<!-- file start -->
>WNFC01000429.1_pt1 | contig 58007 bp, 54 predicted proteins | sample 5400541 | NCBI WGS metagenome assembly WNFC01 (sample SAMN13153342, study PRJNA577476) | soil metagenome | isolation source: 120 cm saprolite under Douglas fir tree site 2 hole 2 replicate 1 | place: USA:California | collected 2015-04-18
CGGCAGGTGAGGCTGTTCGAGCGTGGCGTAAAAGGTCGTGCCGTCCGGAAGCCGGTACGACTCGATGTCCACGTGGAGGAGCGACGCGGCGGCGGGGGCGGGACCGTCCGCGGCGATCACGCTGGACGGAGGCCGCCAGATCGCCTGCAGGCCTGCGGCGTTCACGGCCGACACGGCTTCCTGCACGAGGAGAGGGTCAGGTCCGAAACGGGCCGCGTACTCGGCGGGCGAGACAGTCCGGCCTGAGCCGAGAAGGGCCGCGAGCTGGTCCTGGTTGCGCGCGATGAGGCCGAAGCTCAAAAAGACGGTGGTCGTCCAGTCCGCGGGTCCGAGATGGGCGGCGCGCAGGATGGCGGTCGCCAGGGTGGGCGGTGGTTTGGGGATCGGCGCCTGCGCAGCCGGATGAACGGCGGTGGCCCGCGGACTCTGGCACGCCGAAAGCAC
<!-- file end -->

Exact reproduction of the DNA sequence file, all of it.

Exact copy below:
>WNFC01000429.1_pt1 | contig 58007 bp, 54 predicted proteins | sample 5400541 | NCBI WGS metagenome assembly WNFC01 (sample SAMN13153342, study PRJNA577476) | soil metagenome | isolation source: 120 cm saprolite under Douglas fir tree site 2 hole 2 replicate 1 | place: USA:California | collected 2015-04-18
CGGCAGGTGAGGCTGTTCGAGCGTGGCGTAAAAGGTCGTGCCGTCCGGAAGCCGGTACGACTCGATGTCCACGTGGAGGAGCGACGCGGCGGCGGGGGCGGGACCGTCCGCGGCGATCACGCTGGACGGAGGCCGCCAGATCGCCTGCAGGCCTGCGGCGTTCACGGCCGACACGGCTTCCTGCACGAGGAGAGGGTCAGGTCCGAAACGGGCCGCGTACTCGGCGGGCGAGACAGTCCGGCCTGAGCCGAGAAGGGCCGCGAGCTGGTCCTGGTTGCGCGCGATGAGGCCGAAGCTCAAAAAGACGGTGGTCGTCCAGTCCGCGGGTCCGAGATGGGCGGCGCGCAGGATGGCGGTCGCCAGGGTGGGCGGTGGTTTGGGGATCGGCGCCTGCGCAGCCGGATGAACGGCGGTGGCCCGCGGACTCTGGCACGCCGAAAGCAC